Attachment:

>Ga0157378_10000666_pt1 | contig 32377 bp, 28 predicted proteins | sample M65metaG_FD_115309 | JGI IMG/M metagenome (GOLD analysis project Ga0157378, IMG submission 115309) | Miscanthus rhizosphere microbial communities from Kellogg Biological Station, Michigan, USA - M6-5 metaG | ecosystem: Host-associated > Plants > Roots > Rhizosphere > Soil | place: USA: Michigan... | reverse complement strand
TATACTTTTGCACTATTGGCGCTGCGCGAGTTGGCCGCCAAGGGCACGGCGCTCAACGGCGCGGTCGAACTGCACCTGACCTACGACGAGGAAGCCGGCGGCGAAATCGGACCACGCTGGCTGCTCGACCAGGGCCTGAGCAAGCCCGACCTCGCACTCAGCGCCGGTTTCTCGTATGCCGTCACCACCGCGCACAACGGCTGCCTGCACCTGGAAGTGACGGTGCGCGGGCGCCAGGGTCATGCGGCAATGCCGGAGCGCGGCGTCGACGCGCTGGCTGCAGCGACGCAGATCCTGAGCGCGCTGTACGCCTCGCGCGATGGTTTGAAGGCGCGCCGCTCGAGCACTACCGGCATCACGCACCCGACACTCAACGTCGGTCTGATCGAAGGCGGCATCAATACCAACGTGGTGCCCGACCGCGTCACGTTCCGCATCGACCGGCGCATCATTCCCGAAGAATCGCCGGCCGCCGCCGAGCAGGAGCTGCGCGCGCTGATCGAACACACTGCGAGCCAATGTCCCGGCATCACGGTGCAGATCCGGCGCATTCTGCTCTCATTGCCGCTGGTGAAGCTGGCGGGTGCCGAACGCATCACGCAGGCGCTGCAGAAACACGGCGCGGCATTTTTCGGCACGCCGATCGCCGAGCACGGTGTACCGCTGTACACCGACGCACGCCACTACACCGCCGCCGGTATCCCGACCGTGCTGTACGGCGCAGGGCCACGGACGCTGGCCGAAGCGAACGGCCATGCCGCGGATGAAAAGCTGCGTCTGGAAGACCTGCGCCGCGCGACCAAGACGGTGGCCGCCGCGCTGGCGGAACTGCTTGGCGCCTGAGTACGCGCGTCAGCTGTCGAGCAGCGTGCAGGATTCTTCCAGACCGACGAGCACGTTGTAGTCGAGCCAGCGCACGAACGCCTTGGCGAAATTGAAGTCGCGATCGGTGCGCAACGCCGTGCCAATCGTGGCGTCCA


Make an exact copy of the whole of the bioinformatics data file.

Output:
>Ga0157378_10000666_pt1 | contig 32377 bp, 28 predicted proteins | sample M65metaG_FD_115309 | JGI IMG/M metagenome (GOLD analysis project Ga0157378, IMG submission 115309) | Miscanthus rhizosphere microbial communities from Kellogg Biological Station, Michigan, USA - M6-5 metaG | ecosystem: Host-associated > Plants > Roots > Rhizosphere > Soil | place: USA: Michigan... | reverse complement strand
TATACTTTTGCACTATTGGCGCTGCGCGAGTTGGCCGCCAAGGGCACGGCGCTCAACGGCGCGGTCGAACTGCACCTGACCTACGACGAGGAAGCCGGCGGCGAAATCGGACCACGCTGGCTGCTCGACCAGGGCCTGAGCAAGCCCGACCTCGCACTCAGCGCCGGTTTCTCGTATGCCGTCACCACCGCGCACAACGGCTGCCTGCACCTGGAAGTGACGGTGCGCGGGCGCCAGGGTCATGCGGCAATGCCGGAGCGCGGCGTCGACGCGCTGGCTGCAGCGACGCAGATCCTGAGCGCGCTGTACGCCTCGCGCGATGGTTTGAAGGCGCGCCGCTCGAGCACTACCGGCATCACGCACCCGACACTCAACGTCGGTCTGATCGAAGGCGGCATCAATACCAACGTGGTGCCCGACCGCGTCACGTTCCGCATCGACCGGCGCATCATTCCCGAAGAATCGCCGGCCGCCGCCGAGCAGGAGCTGCGCGCGCTGATCGAACACACTGCGAGCCAATGTCCCGGCATCACGGTGCAGATCCGGCGCATTCTGCTCTCATTGCCGCTGGTGAAGCTGGCGGGTGCCGAACGCATCACGCAGGCGCTGCAGAAACACGGCGCGGCATTTTTCGGCACGCCGATCGCCGAGCACGGTGTACCGCTGTACACCGACGCACGCCACTACACCGCCGCCGGTATCCCGACCGTGCTGTACGGCGCAGGGCCACGGACGCTGGCCGAAGCGAACGGCCATGCCGCGGATGAAAAGCTGCGTCTGGAAGACCTGCGCCGCGCGACCAAGACGGTGGCCGCCGCGCTGGCGGAACTGCTTGGCGCCTGAGTACGCGCGTCAGCTGTCGAGCAGCGTGCAGGATTCTTCCAGACCGACGAGCACGTTGTAGTCGAGCCAGCGCACGAACGCCTTGGCGAAATTGAAGTCGCGATCGGTGCGCAACGCCGTGCCAATCGTGGCGTCCA